Comparison of 2014 and 2013

        The following table summarizes our cash flows for the periods indicated (in thousands):

 
  Year Ended
December 31,
 
 
  2014   2013  

Net cash (used in) provided by:

             

Operating activities

  $ 26,194   $ 26,801  

Investing activities

    (97,380 )   (167 )

Financing activities

    47,020     (3,979 )

Net increase (decrease) in cash and cash equivalents

  $ (24,166 ) $ 22,655  

        Net cash provided by operating activities was $26.2 million for the year ended December 31, 2014 compared to $26.8 million for the year ended December 31, 2013. In 2014, we received development milestone payments of $55.0 million under our license agreement with Forest. Net income of $10.2 million for the year ended December 31, 2014 included net non-cash adjustments of $6.9 million, which consisted primarily of stock-based compensation of $7.2 million and a change in the preferred stock warrant value of $1.0 million, offset by an excess tax benefit on the exercise of stock options of $1.6 million. In 2013, operating cash was generated primarily through the receipt of $40.0 million in development milestone payments under our license agreement with Forest. Net income of $50.9 million for the year ended December 31, 2013 included non-cash income of $29.6 million of deferred revenue and non-cash charges of $4.5 million related to the change in the value of the preferred stock warrant and $0.6 million in stock-based compensation. The primary use of cash was to fund the ongoing clinical studies and product development activities related to ADS-5102 for LID.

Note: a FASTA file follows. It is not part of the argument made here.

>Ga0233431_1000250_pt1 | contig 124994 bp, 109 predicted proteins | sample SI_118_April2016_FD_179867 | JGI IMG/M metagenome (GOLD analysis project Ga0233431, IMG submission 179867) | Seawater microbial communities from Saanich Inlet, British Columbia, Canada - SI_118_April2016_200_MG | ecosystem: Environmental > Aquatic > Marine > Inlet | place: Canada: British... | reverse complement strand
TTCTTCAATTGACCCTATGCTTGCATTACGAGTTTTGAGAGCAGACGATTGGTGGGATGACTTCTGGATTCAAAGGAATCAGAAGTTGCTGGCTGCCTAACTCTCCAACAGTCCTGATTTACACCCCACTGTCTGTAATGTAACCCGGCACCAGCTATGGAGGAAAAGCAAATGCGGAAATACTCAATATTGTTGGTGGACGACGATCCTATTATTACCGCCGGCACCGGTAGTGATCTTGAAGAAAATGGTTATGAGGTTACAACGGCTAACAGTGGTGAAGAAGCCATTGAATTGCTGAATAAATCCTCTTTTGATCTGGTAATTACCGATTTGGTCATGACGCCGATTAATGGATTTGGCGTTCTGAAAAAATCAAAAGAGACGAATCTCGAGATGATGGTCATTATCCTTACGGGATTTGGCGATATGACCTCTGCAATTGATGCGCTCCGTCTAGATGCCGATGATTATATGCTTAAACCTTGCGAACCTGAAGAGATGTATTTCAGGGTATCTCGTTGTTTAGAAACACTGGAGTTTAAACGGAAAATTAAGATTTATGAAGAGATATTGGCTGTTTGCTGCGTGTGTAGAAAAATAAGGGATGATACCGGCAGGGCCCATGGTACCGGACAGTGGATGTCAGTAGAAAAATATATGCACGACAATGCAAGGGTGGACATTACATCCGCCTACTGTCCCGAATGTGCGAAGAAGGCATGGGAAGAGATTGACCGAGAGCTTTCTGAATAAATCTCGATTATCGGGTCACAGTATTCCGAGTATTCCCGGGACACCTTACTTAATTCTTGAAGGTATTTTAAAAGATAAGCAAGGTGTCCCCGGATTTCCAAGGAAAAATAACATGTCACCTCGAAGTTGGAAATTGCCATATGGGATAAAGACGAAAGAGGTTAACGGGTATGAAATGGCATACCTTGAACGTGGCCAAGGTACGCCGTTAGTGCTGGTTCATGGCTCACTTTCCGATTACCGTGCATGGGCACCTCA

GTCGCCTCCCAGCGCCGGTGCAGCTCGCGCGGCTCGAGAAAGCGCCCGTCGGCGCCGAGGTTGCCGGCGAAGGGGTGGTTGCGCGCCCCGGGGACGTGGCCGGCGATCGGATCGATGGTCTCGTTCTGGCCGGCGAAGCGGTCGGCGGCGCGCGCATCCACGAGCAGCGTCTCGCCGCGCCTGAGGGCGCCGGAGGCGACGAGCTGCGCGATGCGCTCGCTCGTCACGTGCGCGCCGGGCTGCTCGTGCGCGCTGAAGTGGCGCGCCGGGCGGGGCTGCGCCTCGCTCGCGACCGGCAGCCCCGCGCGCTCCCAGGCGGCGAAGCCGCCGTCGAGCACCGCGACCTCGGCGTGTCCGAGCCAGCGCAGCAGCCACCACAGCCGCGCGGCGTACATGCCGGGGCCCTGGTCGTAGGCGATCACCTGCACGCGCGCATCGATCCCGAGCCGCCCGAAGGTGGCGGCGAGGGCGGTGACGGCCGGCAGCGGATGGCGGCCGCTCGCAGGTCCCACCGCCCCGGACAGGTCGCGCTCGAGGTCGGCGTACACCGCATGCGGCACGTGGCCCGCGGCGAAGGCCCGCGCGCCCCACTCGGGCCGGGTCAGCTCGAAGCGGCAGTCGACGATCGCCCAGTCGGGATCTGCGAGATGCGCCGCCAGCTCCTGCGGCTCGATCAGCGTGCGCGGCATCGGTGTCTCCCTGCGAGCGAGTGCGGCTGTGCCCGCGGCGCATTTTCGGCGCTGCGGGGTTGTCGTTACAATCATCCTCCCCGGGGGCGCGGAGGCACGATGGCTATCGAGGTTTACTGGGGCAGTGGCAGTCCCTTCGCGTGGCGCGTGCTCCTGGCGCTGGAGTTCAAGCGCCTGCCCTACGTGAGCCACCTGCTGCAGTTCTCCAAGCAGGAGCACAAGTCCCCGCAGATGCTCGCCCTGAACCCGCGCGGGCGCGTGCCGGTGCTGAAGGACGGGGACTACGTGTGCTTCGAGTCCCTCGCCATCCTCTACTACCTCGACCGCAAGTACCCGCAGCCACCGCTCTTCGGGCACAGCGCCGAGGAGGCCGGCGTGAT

Net cash used in investing activities was $97.4 million for the year ended December 31, 2014 compared to $167,000 for the same period in the prior year. The increase in net cash used in investing activities resulted primarily from the purchase of $96.1 million of marketable securities in 2014 coupled with an increase of $1.3 million relating to the purchase of property and equipment, primarily driven by leasehold improvements.

        Net cash provided by financing activities was $47.0 million for the year ended December 31, 2014, compared to $4.0 million of net cash used by financing activities for the year ended December 31, 2013. In 2014, we received net cash proceeds of $42.6 million related to our IPO coupled with $2.0 million from the issuance of stock from the exercise of warrants and $1.2 million from the exercise of stock options and purchase of ESPP shares. In 2013, net cash used in financing activities for the year

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ended December 31, 2013 was $4.0 million, substantially all of which related to the repayment of convertible notes.

Comparison of 2013 and 2012

        The following table summarizes our cash flows for the periods indicated (in thousands):

 
  Year Ended
December 31,
 
 
  2013   2012  

Net cash (used in) provided by:

             

Operating activities

  $ 26,801   $ 51,961  

Investing activities

    (167 )   (24 )

Financing activities

    (3,979 )   7,903  

Net increase in cash and cash equivalents

  $ 22,655   $ 59,840